Learners in this program are not eligible to apply for Title IV federal financial aid. However, you may want to consider private education funding.

Private loans

What are private bank loans?

Private student loans, also known as alternative education loans, help bridge the gap between the actual cost of your education and the limited amount the government allows you to borrow in its programs. Private loans are offered by private lenders, and there are no federal forms to complete. Before you and your family begin to explore your loan options, we ask that you read the University’s Disclosure Concerning Lender Selection.

In addition to the three disclosures by the Truth in Lending Act, all private education loan borrowers must complete a Private Education Loan Applicant Self-Certification form and submit the form to their lender of choice before the private loan can be processed.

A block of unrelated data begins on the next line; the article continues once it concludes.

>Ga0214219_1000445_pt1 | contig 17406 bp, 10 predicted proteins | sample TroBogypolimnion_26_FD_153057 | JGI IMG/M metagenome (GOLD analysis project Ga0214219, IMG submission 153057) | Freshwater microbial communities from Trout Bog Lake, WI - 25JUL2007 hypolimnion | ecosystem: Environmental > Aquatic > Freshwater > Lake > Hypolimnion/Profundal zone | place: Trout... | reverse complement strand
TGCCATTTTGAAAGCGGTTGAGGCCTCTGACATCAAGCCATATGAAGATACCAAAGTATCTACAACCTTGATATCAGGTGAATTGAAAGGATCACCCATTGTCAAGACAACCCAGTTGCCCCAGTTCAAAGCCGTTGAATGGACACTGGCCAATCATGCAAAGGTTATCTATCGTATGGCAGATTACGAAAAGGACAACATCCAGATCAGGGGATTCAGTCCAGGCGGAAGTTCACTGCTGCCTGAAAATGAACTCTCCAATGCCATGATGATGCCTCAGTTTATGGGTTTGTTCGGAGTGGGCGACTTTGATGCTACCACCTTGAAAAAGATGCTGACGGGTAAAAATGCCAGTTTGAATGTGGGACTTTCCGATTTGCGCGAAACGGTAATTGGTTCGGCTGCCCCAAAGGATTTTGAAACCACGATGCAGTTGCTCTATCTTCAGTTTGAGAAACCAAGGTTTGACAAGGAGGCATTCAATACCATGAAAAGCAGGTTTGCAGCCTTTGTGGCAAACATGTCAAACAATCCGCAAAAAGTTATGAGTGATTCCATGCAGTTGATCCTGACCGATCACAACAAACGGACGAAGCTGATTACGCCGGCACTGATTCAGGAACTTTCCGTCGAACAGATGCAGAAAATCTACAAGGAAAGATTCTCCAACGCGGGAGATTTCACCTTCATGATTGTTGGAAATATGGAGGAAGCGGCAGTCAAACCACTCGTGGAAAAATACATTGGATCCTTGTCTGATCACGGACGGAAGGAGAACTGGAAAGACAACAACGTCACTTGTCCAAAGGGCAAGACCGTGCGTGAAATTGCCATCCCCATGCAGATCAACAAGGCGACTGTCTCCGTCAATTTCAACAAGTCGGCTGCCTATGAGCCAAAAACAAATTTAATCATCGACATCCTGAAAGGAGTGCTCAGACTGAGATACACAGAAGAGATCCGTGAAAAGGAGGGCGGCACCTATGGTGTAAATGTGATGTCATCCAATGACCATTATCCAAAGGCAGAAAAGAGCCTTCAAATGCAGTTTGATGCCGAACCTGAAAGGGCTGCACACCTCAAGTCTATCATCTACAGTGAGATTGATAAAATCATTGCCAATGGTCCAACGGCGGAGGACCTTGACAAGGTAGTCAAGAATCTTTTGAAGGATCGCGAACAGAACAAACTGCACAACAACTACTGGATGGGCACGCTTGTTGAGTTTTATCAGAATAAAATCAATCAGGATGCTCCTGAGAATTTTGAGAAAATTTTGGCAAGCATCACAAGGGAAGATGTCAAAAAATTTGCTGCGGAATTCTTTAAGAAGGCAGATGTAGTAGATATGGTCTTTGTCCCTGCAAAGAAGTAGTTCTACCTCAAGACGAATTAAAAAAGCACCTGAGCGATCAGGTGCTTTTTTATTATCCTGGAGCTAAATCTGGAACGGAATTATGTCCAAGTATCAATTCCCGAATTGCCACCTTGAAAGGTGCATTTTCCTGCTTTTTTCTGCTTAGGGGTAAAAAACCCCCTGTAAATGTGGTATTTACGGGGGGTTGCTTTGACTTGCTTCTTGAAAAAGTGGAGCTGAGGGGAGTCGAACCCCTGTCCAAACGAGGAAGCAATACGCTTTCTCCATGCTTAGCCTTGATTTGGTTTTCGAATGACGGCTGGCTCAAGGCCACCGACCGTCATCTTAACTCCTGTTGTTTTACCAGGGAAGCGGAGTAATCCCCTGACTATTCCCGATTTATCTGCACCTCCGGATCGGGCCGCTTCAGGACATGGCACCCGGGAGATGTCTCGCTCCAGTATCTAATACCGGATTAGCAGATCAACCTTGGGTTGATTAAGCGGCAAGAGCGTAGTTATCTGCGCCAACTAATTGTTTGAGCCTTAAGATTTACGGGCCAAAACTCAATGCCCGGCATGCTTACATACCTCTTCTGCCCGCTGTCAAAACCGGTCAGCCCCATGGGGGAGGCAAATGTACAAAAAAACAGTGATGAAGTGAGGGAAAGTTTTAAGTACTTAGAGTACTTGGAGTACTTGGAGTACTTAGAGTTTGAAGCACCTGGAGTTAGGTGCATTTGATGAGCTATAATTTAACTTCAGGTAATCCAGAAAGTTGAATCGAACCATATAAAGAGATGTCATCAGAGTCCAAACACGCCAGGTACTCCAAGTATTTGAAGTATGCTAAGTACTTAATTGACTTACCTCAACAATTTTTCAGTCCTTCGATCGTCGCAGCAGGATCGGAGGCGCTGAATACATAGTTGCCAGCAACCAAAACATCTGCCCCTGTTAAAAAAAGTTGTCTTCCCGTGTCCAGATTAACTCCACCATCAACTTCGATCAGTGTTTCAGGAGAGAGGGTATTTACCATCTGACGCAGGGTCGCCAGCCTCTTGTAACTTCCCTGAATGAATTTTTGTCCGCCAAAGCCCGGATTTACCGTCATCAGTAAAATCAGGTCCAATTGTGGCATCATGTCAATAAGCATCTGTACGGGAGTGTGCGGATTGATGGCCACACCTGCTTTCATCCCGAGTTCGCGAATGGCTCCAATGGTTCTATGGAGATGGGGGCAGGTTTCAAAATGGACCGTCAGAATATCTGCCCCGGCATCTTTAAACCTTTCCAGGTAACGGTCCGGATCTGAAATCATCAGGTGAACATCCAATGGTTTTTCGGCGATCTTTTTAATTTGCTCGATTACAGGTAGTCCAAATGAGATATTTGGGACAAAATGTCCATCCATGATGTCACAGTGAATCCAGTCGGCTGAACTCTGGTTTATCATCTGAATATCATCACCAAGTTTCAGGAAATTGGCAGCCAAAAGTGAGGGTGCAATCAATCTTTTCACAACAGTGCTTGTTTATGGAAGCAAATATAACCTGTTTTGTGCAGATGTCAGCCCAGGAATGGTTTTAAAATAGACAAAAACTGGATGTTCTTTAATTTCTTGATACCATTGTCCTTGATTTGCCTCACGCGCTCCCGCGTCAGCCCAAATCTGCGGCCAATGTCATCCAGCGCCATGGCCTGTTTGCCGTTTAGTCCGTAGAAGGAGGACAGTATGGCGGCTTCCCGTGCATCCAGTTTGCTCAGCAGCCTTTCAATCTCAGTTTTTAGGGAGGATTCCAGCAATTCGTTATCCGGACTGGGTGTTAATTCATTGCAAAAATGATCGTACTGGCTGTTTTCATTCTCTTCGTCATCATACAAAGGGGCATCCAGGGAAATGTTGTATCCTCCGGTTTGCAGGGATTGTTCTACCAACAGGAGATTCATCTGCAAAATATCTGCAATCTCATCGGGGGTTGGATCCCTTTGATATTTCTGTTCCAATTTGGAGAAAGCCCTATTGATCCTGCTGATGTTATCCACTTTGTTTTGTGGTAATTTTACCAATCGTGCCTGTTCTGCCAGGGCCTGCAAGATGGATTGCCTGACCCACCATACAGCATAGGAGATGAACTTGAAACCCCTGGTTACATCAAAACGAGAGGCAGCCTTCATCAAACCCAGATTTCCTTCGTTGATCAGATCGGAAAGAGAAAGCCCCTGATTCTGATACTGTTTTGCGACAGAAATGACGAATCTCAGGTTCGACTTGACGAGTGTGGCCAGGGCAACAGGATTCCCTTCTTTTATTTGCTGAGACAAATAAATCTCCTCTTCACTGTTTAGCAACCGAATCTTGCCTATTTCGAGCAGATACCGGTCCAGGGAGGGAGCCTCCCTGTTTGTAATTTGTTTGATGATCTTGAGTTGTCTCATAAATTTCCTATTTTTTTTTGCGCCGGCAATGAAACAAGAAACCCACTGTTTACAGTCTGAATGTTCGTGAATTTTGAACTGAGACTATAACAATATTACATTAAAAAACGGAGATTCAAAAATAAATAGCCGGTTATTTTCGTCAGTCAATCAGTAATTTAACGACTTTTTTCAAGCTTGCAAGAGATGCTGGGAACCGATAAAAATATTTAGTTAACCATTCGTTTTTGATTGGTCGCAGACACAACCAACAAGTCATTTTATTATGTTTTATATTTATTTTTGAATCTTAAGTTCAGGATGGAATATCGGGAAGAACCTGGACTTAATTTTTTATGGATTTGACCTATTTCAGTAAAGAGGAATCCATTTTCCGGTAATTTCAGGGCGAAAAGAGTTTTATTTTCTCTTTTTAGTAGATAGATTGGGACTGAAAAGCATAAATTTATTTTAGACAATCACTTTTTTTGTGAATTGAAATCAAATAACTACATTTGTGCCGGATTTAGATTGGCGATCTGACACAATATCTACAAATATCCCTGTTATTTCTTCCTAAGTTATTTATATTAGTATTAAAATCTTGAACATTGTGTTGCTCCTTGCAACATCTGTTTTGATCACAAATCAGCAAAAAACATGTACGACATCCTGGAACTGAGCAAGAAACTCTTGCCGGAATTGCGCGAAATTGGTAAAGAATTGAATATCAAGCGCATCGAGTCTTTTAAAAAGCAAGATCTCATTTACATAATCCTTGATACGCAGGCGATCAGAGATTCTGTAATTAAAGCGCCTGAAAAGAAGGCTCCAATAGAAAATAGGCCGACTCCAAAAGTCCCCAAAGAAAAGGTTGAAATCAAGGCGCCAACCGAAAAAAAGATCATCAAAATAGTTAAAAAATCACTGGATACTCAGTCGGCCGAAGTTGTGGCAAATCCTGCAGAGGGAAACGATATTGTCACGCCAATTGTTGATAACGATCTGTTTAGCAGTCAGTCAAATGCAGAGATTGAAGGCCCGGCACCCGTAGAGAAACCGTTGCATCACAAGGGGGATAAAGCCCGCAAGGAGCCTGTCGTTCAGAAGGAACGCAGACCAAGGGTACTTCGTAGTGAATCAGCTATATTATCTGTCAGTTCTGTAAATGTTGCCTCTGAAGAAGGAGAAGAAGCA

Are there any private loans that Columbia University recommends?

The University has selected suggested lenders based on several factors, including cost and eligibility, benefits to borrowers, and overall customer service. Information about the process can be found in the University’s Disclosure Concerning Lender Selection noted above.

You can view the suggested lender list. ELM select is an external website that allows learners to review the suggested lender list(s), compare products, and apply for private loans.

Please note: Learners have the right and ability to select the lender of their choice and are not required to use any of the lenders on the suggested lender list. Learners are encouraged to shop around to find the lender offering the rates, terms, and service that are right for them.